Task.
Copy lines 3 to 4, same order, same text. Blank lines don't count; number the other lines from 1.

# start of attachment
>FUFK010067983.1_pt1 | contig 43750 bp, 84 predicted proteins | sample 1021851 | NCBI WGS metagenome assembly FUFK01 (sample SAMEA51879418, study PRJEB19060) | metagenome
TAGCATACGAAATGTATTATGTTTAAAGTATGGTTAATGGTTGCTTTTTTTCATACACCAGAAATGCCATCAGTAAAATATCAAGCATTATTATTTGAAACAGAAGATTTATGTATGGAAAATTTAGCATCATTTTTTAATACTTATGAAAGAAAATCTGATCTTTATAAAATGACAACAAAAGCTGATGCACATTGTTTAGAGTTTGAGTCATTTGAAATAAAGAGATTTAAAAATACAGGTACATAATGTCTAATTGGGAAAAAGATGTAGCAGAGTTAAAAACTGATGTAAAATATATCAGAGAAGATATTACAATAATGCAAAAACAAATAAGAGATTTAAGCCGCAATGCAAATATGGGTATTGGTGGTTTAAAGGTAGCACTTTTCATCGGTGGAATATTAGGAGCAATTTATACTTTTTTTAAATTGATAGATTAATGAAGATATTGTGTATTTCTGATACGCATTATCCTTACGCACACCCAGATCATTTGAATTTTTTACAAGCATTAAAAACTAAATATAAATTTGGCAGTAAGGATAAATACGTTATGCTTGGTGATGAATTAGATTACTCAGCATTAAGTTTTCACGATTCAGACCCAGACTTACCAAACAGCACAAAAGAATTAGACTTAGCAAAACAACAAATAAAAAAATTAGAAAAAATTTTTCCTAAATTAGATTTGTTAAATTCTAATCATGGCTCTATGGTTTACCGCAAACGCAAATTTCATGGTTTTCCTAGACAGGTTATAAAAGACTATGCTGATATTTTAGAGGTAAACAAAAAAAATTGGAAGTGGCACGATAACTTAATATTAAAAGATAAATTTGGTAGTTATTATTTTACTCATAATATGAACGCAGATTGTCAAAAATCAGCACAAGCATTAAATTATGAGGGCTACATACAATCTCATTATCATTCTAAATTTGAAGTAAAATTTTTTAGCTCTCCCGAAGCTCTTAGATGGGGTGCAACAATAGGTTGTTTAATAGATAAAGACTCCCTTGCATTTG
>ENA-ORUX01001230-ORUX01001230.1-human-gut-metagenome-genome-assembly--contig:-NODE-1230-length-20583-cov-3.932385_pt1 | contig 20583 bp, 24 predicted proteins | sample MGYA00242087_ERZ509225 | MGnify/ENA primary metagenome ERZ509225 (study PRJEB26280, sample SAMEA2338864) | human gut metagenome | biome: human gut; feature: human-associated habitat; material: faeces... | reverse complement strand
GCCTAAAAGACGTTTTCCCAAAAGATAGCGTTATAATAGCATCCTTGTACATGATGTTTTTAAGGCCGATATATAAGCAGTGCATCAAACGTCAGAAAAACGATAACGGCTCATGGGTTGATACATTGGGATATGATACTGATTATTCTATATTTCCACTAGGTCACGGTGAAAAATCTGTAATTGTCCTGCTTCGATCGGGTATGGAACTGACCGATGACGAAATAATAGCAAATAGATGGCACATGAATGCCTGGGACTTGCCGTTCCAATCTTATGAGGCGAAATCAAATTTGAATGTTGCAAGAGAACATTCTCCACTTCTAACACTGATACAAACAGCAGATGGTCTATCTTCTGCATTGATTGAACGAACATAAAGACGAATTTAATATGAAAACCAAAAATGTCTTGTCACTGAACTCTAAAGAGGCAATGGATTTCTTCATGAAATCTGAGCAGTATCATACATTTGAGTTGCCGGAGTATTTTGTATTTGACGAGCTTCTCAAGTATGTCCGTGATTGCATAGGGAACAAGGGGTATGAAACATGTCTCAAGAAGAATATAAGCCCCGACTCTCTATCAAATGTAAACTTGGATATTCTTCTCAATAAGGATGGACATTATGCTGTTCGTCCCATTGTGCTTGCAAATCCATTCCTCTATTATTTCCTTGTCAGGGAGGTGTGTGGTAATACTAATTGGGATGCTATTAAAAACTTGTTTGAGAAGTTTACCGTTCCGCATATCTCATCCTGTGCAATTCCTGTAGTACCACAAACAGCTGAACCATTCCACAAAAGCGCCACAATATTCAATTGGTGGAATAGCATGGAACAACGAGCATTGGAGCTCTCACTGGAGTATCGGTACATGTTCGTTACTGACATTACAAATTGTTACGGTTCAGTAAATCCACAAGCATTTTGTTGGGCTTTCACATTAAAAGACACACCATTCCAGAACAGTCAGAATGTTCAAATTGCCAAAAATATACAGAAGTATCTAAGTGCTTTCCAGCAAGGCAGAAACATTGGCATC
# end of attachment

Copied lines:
>ENA-ORUX01001230-ORUX01001230.1-human-gut-metagenome-genome-assembly--contig:-NODE-1230-length-20583-cov-3.932385_pt1 | contig 20583 bp, 24 predicted proteins | sample MGYA00242087_ERZ509225 | MGnify/ENA primary metagenome ERZ509225 (study PRJEB26280, sample SAMEA2338864) | human gut metagenome | biome: human gut; feature: human-associated habitat; material: faeces... | reverse complement strand
GCCTAAAAGACGTTTTCCCAAAAGATAGCGTTATAATAGCATCCTTGTACATGATGTTTTTAAGGCCGATATATAAGCAGTGCATCAAACGTCAGAAAAACGATAACGGCTCATGGGTTGATACATTGGGATATGATACTGATTATTCTATATTTCCACTAGGTCACGGTGAAAAATCTGTAATTGTCCTGCTTCGATCGGGTATGGAACTGACCGATGACGAAATAATAGCAAATAGATGGCACATGAATGCCTGGGACTTGCCGTTCCAATCTTATGAGGCGAAATCAAATTTGAATGTTGCAAGAGAACATTCTCCACTTCTAACACTGATACAAACAGCAGATGGTCTATCTTCTGCATTGATTGAACGAACATAAAGACGAATTTAATATGAAAACCAAAAATGTCTTGTCACTGAACTCTAAAGAGGCAATGGATTTCTTCATGAAATCTGAGCAGTATCATACATTTGAGTTGCCGGAGTATTTTGTATTTGACGAGCTTCTCAAGTATGTCCGTGATTGCATAGGGAACAAGGGGTATGAAACATGTCTCAAGAAGAATATAAGCCCCGACTCTCTATCAAATGTAAACTTGGATATTCTTCTCAATAAGGATGGACATTATGCTGTTCGTCCCATTGTGCTTGCAAATCCATTCCTCTATTATTTCCTTGTCAGGGAGGTGTGTGGTAATACTAATTGGGATGCTATTAAAAACTTGTTTGAGAAGTTTACCGTTCCGCATATCTCATCCTGTGCAATTCCTGTAGTACCACAAACAGCTGAACCATTCCACAAAAGCGCCACAATATTCAATTGGTGGAATAGCATGGAACAACGAGCATTGGAGCTCTCACTGGAGTATCGGTACATGTTCGTTACTGACATTACAAATTGTTACGGTTCAGTAAATCCACAAGCATTTTGTTGGGCTTTCACATTAAAAGACACACCATTCCAGAACAGTCAGAATGTTCAAATTGCCAAAAATATACAGAAGTATCTAAGTGCTTTCCAGCAAGGCAGAAACATTGGCATC